Engineers would provide strategic management of these massive projects, including developing norms and standards for clinics and big hospitals. Motsoaledi said that one of the problems that had led to deterioration in some state hospitals – Inkosi Albert Luthuli Hospital in particular – was that the department had used doctors to manage infrastructure projects. “We will put massive investment – it will be more than what the country spent during the soccer World Cup,” Health Minister Aaron Motsoaledi told reporters at Inkosi Albert Luthuli Hospital in Durban on Monday. 29 September 2010 South Africa is to spend billions of rands on massive upgrades of five of the country’s major public hospitals, using the experience gained in building stadiums for the 2010 Fifa World Cup in implementing the projects. Motsoaledi said the government wanted to use the experience gained in building the 2010 Fifa World Cup stadiums in implementing these projects. Task teams had been put in place to start planning the rebuilding projects at the Inkosi Albert Luthuli Hospital, Nelson Mandela Academic Hospital in the Eastern Cape, Dr George Mukhari and Chris Hani Baragwanath Hospitals in Gauteng, and the Limpopo Academic Hospital. In the case of Chris Hani Baragwanath Hospital, renovation and expansion work began years ago and is far advanced. Located on the outskirts of Soweto, Johannesburg, the hospital is the biggest on the continent, covering 0.7km² and serving approximately 3.5-million people. Motsoaledi said the government had identified infrastructure development as key to transforming health care delivery in South Africa. “This was because of an honest introspection that informed us that we have not done much in the past 16 years,” he said. Hospitals had been chosen as flagship projects in fast-tracking infrastructure development in public health, in part because they provided referral services to mainly rural communities. Motsoaledi also warned that provinces that underspent on their infrastructure budgets would have them taken away. This was in light of a report showing that the provinces have been underspending on their infrastructure budgets over the past five years. Source: BuaNews
Share Facebook Twitter Google + LinkedIn Pinterest As planting enters the latter stages across Ohio, farmers now turn their attention to pest and disease issues. As Beck’s Hybrids Alex Johnson tells The Ohio Ag Net’s Ty Higgins, cutworms may be coming to Ohio corn fields, along with bean-leaf beetles in young soybean fields and head scab in wheat.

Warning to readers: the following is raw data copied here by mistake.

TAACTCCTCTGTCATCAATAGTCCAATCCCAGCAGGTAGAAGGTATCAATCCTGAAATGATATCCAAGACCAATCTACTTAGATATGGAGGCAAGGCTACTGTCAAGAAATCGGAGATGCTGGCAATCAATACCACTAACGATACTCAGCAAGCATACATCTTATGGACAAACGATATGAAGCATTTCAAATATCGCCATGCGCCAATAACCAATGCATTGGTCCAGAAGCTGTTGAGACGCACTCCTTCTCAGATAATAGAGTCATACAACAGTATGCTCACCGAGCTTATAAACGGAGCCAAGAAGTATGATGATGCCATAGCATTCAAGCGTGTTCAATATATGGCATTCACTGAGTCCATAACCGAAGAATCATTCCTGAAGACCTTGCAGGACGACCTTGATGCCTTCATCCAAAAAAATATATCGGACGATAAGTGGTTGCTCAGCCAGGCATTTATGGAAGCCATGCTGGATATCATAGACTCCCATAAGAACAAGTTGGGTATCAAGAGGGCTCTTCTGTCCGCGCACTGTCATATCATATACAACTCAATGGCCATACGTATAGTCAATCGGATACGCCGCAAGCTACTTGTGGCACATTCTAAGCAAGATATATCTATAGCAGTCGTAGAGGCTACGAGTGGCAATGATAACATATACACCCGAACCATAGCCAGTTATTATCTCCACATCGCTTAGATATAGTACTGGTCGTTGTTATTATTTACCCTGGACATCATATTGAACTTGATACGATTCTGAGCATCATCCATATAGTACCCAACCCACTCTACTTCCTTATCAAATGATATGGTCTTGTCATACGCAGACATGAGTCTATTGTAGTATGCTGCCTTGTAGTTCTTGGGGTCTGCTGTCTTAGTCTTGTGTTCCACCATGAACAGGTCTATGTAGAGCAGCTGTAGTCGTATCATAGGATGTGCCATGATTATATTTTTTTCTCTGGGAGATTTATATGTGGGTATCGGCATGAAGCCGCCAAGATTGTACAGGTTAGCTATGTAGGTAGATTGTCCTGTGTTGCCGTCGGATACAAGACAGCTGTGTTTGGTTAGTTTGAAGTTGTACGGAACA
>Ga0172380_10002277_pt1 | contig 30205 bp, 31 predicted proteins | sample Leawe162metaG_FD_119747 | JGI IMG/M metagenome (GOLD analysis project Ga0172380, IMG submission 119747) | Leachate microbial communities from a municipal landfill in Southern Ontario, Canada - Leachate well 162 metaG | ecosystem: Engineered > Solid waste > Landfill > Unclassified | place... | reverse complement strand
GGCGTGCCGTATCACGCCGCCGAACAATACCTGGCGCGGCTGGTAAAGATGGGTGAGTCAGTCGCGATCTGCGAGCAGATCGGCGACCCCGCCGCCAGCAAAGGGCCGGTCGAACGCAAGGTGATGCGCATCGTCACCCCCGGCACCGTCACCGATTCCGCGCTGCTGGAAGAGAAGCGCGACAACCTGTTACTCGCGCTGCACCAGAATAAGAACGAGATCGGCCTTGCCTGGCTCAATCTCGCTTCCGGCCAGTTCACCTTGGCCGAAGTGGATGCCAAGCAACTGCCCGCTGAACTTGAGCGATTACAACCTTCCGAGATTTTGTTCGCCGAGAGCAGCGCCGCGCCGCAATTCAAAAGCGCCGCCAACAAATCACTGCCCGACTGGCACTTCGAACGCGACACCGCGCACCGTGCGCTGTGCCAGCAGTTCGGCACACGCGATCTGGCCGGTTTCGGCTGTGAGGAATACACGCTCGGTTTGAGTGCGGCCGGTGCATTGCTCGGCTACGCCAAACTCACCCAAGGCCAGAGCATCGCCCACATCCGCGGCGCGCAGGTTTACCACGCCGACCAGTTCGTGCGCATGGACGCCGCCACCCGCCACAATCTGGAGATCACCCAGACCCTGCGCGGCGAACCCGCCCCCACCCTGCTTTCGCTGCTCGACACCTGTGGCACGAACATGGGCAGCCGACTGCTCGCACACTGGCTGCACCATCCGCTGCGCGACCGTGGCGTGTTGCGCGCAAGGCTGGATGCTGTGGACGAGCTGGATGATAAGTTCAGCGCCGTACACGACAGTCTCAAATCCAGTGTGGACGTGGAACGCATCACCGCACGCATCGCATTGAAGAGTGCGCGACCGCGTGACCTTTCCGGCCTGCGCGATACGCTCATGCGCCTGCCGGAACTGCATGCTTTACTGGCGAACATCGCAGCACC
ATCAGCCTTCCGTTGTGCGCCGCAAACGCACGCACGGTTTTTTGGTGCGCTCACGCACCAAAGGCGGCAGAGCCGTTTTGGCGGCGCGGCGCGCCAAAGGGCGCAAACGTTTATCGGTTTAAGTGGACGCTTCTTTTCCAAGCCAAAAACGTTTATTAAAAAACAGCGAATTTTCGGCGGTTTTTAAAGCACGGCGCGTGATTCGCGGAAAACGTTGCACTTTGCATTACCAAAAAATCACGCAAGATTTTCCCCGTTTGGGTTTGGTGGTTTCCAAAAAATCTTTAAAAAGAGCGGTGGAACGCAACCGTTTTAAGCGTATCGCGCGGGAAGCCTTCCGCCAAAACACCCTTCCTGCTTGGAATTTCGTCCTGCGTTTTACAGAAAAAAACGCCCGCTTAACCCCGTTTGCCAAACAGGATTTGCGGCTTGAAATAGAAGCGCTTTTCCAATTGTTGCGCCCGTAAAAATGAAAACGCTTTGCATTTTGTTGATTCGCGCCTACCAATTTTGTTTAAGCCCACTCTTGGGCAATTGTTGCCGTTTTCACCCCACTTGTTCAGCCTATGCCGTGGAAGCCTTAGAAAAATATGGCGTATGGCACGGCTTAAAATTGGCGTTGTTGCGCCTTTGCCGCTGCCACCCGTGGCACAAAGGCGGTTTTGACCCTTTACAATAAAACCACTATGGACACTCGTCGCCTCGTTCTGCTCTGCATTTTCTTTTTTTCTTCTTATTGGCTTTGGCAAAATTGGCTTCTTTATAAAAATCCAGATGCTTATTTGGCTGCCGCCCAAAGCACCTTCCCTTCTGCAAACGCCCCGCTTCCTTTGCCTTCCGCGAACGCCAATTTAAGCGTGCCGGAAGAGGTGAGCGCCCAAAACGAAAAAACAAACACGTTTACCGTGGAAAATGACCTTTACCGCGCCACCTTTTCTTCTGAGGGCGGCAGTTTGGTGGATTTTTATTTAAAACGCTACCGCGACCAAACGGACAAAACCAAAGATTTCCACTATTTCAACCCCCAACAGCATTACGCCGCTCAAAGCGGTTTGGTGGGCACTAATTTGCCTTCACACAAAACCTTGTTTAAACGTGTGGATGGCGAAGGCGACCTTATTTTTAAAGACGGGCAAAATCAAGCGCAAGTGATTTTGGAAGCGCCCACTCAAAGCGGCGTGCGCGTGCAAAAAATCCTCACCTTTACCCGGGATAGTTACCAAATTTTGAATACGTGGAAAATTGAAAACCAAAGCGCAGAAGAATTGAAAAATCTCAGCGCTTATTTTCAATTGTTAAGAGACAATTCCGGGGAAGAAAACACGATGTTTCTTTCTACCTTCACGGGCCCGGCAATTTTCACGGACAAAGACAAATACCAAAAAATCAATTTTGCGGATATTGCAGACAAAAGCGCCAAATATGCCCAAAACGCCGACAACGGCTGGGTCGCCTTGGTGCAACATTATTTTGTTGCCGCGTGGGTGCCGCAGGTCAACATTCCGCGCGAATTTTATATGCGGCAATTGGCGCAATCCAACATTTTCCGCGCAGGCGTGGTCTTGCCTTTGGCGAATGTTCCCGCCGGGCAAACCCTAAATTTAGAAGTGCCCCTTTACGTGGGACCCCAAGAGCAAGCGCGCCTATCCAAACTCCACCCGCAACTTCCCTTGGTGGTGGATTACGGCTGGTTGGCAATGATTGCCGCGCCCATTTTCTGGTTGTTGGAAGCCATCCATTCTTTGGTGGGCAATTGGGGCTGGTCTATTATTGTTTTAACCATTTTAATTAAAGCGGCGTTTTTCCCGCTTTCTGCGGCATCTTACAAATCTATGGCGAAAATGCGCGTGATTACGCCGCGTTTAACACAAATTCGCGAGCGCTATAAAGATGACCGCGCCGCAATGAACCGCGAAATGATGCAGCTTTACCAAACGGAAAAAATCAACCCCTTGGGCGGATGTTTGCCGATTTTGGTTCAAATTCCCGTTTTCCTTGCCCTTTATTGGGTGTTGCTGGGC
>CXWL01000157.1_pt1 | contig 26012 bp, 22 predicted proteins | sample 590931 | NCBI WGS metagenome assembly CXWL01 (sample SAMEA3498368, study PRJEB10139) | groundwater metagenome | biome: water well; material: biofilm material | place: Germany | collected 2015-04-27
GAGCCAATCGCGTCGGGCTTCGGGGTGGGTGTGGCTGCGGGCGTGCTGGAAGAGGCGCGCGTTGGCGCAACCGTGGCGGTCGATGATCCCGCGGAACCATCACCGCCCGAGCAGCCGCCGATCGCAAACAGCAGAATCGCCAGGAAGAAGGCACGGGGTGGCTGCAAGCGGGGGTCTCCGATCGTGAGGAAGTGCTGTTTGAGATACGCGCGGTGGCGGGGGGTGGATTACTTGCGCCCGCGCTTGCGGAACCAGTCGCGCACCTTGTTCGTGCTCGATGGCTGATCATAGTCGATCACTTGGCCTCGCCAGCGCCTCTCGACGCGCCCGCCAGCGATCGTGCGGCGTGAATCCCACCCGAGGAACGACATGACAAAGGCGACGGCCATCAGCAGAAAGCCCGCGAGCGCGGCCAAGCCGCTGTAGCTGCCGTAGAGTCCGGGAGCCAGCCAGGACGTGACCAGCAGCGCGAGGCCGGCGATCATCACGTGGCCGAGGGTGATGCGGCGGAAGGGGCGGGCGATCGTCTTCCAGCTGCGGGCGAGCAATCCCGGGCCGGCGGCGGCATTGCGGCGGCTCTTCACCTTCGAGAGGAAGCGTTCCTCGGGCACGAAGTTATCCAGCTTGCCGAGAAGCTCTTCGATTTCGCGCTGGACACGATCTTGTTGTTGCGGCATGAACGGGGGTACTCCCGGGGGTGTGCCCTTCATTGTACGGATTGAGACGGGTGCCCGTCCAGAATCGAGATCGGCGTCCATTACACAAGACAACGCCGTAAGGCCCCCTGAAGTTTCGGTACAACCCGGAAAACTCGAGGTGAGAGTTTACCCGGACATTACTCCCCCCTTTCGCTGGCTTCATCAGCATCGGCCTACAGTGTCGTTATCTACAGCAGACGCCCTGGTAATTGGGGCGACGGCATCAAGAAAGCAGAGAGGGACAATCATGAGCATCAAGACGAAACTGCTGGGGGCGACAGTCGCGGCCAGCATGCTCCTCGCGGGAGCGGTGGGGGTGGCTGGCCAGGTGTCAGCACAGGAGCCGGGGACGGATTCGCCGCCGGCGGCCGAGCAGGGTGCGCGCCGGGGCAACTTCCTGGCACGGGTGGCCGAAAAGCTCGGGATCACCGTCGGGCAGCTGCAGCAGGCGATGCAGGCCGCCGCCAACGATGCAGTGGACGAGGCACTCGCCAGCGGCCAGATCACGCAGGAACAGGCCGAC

Plus, your fun photos from Hidden Creatures adventures across the globe!Photo by: Tecnics of GeodogBlu!Photo by: Gloworm77 of North Dakota, United States!Photo by: icabrian in Slovenia!Photo by: MikimichiSaiko in Austria!What was your favorite part of Hidden Creatures? Share in the comments below!Share with your Friends:More Traveling through the forest, over the desert, into the ocean, and up to the mountaintops, geocachers witnessed 13 species of Hidden Creatures around the world. We created an infographic to showcase six fun stats from the campaign. From stats to photos, here’s a look inside Hidden Creatures: SharePrint RelatedUncover a new world of Hidden CreaturesJune 5, 2018In “News”From Sketch to Souvenir: the artist behind Hidden CreaturesJune 19, 2018In “News”The world wide search for Hidden Creatures continuesJuly 10, 2018In “News”
The median installed cost of small photovoltaic (PV) systems continues its downward march, with 2014 showing the fifth consecutive year of significant price reductions, according to an annual report from the Department of Energy’s Lawrence Berkeley National Laboratory.Installed prices for both residential and non-residential PV systems finished last year were 40 cents per watt lower than they were the year before. The decline for large non-residential PV installations was even sharper, 70 cents per watt, the latest Tracking the Sun report said.And in the first six months of 2015, PV prices in some larger states dropped by another 20 cents to 50 cents per watt.The lab reported “tremendous variability” in PV pricing: For residential systems installed in 2014, 20% were sold for less than $3.50 per watt while another 20% sold for more than $5.30 per watt. In Arizona, 20% of residential installers posted median prices at or below $3 per watt last year, compared to the median price in the U.S. of $4.30 per watt.The wide swing in prices is due to a variety of factors, the Lab said, including differences in system design and components, market and regulatory conditions, and installer-specific quirks.“The continued decline in PV system pricing is especially noteworthy given the relatively stable price of PV modules since 2012,” a press release accompanying the report said. Lower costs could instead be attributed to lower “soft costs”: marketing, system design, installation labor, permitting, and other non-module expenses.“The fact that such variability exists underscores the need for caution and specificity when referring to the installed price of PV, as clearly there is no single ‘price’ that uniformly and without qualification characterizes the U.S. market, or even particular market segments, as a whole,” said lead author Galen Barbose of the Lab’s Electricity Markets and Policy Group.